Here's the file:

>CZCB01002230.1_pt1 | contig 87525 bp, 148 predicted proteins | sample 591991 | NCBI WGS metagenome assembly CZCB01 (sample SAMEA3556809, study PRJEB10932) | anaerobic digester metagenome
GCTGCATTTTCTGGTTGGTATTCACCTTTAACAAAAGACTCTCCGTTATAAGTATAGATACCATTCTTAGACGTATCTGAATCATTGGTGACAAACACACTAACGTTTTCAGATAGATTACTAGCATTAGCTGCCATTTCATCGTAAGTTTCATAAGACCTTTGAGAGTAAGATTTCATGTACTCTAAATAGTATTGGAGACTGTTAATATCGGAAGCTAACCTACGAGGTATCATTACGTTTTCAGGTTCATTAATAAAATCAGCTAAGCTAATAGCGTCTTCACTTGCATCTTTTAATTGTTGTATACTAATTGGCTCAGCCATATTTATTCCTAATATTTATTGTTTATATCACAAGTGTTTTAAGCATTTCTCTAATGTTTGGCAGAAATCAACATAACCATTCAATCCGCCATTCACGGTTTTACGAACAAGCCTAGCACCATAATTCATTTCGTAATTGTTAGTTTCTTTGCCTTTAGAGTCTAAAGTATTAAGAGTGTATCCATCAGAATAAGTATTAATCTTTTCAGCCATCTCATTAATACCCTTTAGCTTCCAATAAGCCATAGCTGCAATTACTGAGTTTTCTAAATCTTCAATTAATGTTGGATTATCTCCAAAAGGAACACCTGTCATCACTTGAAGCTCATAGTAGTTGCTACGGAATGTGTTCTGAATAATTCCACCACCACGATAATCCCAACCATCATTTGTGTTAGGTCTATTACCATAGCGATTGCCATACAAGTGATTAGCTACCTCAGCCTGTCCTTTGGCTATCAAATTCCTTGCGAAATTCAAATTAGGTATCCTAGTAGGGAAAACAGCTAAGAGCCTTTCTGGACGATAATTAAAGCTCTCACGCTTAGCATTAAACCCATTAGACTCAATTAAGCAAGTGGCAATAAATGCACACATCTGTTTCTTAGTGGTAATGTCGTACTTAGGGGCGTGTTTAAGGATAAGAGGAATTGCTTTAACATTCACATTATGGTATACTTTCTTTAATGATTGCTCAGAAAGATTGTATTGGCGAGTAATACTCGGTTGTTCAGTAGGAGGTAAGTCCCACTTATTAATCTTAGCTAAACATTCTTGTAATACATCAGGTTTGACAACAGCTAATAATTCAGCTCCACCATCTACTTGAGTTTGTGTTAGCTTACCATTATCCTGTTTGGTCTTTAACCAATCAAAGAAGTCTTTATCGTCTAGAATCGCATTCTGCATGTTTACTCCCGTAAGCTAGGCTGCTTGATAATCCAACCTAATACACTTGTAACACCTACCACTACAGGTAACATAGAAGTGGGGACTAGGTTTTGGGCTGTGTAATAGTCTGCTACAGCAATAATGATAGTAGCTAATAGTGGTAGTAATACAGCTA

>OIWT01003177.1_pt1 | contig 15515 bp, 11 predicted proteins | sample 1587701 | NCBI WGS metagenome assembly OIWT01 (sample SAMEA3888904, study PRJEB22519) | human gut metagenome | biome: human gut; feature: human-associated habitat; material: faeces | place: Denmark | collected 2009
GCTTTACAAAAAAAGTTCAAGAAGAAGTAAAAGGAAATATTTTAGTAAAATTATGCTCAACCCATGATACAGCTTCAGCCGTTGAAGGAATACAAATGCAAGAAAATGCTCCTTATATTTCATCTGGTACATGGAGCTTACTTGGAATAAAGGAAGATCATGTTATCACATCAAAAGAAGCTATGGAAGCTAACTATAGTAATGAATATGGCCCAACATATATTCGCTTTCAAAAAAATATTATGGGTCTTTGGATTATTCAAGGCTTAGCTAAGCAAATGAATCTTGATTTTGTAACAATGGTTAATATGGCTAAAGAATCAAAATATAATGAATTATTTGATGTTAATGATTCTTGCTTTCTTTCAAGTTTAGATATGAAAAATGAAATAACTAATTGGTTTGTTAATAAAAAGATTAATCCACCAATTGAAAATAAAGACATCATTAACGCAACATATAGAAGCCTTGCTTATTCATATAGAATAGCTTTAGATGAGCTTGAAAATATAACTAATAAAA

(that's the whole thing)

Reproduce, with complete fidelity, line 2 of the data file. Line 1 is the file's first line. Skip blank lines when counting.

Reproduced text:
GCTGCATTTTCTGGTTGGTATTCACCTTTAACAAAAGACTCTCCGTTATAAGTATAGATACCATTCTTAGACGTATCTGAATCATTGGTGACAAACACACTAACGTTTTCAGATAGATTACTAGCATTAGCTGCCATTTCATCGTAAGTTTCATAAGACCTTTGAGAGTAAGATTTCATGTACTCTAAATAGTATTGGAGACTGTTAATATCGGAAGCTAACCTACGAGGTATCATTACGTTTTCAGGTTCATTAATAAAATCAGCTAAGCTAATAGCGTCTTCACTTGCATCTTTTAATTGTTGTATACTAATTGGCTCAGCCATATTTATTCCTAATATTTATTGTTTATATCACAAGTGTTTTAAGCATTTCTCTAATGTTTGGCAGAAATCAACATAACCATTCAATCCGCCATTCACGGTTTTACGAACAAGCCTAGCACCATAATTCATTTCGTAATTGTTAGTTTCTTTGCCTTTAGAGTCTAAAGTATTAAGAGTGTATCCATCAGAATAAGTATTAATCTTTTCAGCCATCTCATTAATACCCTTTAGCTTCCAATAAGCCATAGCTGCAATTACTGAGTTTTCTAAATCTTCAATTAATGTTGGATTATCTCCAAAAGGAACACCTGTCATCACTTGAAGCTCATAGTAGTTGCTACGGAATGTGTTCTGAATAATTCCACCACCACGATAATCCCAACCATCATTTGTGTTAGGTCTATTACCATAGCGATTGCCATACAAGTGATTAGCTACCTCAGCCTGTCCTTTGGCTATCAAATTCCTTGCGAAATTCAAATTAGGTATCCTAGTAGGGAAAACAGCTAAGAGCCTTTCTGGACGATAATTAAAGCTCTCACGCTTAGCATTAAACCCATTAGACTCAATTAAGCAAGTGGCAATAAATGCACACATCTGTTTCTTAGTGGTAATGTCGTACTTAGGGGCGTGTTTAAGGATAAGAGGAATTGCTTTAACATTCACATTATGGTATACTTTCTTTAATGATTGCTCAGAAAGATTGTATTGGCGAGTAATACTCGGTTGTTCAGTAGGAGGTAAGTCCCACTTATTAATCTTAGCTAAACATTCTTGTAATACATCAGGTTTGACAACAGCTAATAATTCAGCTCCACCATCTACTTGAGTTTGTGTTAGCTTACCATTATCCTGTTTGGTCTTTAACCAATCAAAGAAGTCTTTATCGTCTAGAATCGCATTCTGCATGTTTACTCCCGTAAGCTAGGCTGCTTGATAATCCAACCTAATACACTTGTAACACCTACCACTACAGGTAACATAGAAGTGGGGACTAGGTTTTGGGCTGTGTAATAGTCTGCTACAGCAATAATGATAGTAGCTAATAGTGGTAGTAATACAGCTA